How the U.S. Messed Up #Covid-19 So Badly | by Kate Green Tripp | Nov, 2020 | Elemental
Elemental: You report that the United States, which is responsible for 4% of the global population, has seen 22% of the Covid-19 deaths—and of course that only accounts for numbers through September 2020. Apart from being incredibly sobering, what do these numbers tell us?
Nancy Krieger: I think a very important thing to point out is that with a lot of the Covid-19 data, people have resorted to counting cases and then looking at what percentage of the population they are. So, when you come up with statistics like 4% of the population and 22% of the deaths, it tells you something — but it doesn’t tell you enough. The better data, to really compare countries accurately, that isn’t compromised by variables like how many people have access to testing, how accurate the testing is, how Covid-19 deaths are being defined, etc., is the data around excess deaths.
We calculated something on the order of 260,000 excess deaths for the United States for the period of January 1 through September 12, 2020. Soon after we published our findings, the Morbidity and Mortality Weekly Report (the main journal of the CDC) came out with its analysis showing upwards of 300,000 excess deaths in the United States.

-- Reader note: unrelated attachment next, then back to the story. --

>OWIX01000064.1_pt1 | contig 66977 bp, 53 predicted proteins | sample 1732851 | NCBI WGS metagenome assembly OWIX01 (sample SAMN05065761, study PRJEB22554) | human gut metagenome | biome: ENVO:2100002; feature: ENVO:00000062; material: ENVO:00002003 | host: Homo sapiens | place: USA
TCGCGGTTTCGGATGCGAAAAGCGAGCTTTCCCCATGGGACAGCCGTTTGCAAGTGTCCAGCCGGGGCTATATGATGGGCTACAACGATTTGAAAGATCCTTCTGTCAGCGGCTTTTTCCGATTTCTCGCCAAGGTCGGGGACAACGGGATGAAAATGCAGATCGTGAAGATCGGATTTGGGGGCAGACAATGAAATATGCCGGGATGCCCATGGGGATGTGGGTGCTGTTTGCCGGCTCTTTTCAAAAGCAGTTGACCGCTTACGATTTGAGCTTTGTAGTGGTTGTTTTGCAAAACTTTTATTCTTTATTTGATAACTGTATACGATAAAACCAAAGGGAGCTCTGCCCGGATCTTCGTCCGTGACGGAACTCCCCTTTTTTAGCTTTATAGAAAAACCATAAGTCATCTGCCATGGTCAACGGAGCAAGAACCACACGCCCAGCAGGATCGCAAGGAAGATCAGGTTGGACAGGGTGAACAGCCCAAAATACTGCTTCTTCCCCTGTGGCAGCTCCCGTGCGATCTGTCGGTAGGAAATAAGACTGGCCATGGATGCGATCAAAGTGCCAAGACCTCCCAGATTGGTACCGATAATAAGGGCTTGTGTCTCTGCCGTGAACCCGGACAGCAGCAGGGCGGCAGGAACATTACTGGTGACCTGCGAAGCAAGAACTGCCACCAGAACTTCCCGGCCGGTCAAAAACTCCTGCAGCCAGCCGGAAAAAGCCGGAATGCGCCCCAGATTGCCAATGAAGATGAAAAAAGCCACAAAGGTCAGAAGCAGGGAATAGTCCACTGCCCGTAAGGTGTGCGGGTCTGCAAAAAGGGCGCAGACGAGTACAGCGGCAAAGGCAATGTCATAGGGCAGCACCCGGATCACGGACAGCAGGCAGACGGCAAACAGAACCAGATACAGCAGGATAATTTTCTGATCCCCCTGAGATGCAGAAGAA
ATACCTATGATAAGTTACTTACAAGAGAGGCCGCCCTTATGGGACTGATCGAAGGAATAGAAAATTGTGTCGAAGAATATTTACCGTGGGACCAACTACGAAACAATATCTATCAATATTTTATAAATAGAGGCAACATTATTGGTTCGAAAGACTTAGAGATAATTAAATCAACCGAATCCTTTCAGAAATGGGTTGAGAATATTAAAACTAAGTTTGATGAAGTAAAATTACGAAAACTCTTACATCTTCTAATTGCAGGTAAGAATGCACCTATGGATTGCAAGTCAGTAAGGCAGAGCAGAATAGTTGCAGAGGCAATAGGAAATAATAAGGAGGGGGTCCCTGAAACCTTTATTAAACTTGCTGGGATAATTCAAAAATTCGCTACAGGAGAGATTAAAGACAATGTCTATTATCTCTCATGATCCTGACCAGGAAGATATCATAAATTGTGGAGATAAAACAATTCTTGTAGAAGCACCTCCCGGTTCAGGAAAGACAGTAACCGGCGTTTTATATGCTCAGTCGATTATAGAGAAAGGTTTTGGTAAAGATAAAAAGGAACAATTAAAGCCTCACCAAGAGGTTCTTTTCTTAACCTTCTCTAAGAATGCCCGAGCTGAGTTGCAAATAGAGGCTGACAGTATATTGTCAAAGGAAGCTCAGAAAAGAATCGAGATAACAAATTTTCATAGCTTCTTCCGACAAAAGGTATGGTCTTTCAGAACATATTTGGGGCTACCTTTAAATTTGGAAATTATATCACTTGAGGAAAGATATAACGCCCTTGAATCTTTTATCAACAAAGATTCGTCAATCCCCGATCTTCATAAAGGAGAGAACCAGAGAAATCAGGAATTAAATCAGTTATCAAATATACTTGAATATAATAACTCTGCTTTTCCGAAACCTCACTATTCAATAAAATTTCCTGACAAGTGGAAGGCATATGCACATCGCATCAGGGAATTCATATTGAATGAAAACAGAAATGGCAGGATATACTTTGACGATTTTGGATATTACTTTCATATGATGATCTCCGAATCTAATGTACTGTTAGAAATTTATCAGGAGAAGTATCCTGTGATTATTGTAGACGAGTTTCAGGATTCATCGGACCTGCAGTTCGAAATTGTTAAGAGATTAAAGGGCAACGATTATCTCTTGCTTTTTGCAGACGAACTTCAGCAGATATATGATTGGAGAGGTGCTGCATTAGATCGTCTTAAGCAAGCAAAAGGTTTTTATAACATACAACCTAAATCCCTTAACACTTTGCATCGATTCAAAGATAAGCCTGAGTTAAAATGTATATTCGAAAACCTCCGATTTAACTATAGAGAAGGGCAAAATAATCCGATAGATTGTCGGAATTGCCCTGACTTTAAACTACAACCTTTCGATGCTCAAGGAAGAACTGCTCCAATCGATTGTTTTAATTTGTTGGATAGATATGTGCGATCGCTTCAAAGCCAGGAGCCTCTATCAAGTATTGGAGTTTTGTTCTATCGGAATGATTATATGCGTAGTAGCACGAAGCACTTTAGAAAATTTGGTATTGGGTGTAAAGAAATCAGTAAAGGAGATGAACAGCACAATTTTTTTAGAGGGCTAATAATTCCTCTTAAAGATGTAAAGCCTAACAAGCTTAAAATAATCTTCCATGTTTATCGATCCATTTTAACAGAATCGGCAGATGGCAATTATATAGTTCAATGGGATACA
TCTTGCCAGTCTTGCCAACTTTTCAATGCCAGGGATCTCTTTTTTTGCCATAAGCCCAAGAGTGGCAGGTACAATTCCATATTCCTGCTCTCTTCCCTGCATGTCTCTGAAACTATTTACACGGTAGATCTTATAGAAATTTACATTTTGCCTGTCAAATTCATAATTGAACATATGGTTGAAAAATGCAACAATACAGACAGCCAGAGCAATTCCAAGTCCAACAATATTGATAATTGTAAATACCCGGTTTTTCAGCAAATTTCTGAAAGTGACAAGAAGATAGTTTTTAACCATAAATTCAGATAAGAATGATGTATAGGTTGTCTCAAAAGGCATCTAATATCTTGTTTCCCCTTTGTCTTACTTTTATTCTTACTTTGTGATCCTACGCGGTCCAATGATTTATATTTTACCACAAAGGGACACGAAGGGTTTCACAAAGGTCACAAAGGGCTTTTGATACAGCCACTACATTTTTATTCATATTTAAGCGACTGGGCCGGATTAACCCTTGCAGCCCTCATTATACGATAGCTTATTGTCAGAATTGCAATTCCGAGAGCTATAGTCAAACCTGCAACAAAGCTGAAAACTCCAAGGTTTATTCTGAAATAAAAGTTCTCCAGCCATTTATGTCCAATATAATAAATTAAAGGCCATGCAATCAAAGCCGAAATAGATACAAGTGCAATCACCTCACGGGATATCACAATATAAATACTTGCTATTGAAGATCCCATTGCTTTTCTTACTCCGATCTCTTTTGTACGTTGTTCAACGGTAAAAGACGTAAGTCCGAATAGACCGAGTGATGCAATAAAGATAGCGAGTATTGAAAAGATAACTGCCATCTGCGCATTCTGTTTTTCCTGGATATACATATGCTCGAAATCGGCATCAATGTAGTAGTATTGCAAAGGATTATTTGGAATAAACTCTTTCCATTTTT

So, the disproportion—4% of the population responsible for 22% of the deaths—is one part of understanding what we’re seeing in the United States during this pandemic. Another part is just how many excess deaths we’re seeing.
How do we swallow what we’re seeing in America when it comes to Covid-19 alongside the idea that the United States is a supposed world leader in medicine?
The United States has phenomenal resources available to some people with regard to biomedical advances, but the U.S. also leads, among industrialized nations, in the number of people who are uninsured. We can say the U.S. leads in terms of biomedical technology and expertise, but in terms of actual access of the population to health care itself, the U.S. does not lead—it falls way, way behind.
Public health and clinical care should be complementary partners . In the United States, clinical care has gotten a lot more attention in terms of health dollars. Privatization has a lot to do with this. In the U.S., public health has long been underfunded.
After the 2008 economic debacle, lots of public health was cut and then never recovered. And, of course, the functions of public health departments are very different from the functions of medical entities providing care to patients. The fact that there are some public health agencies across this country that still rely on pen and paper and fax machines is an indicator.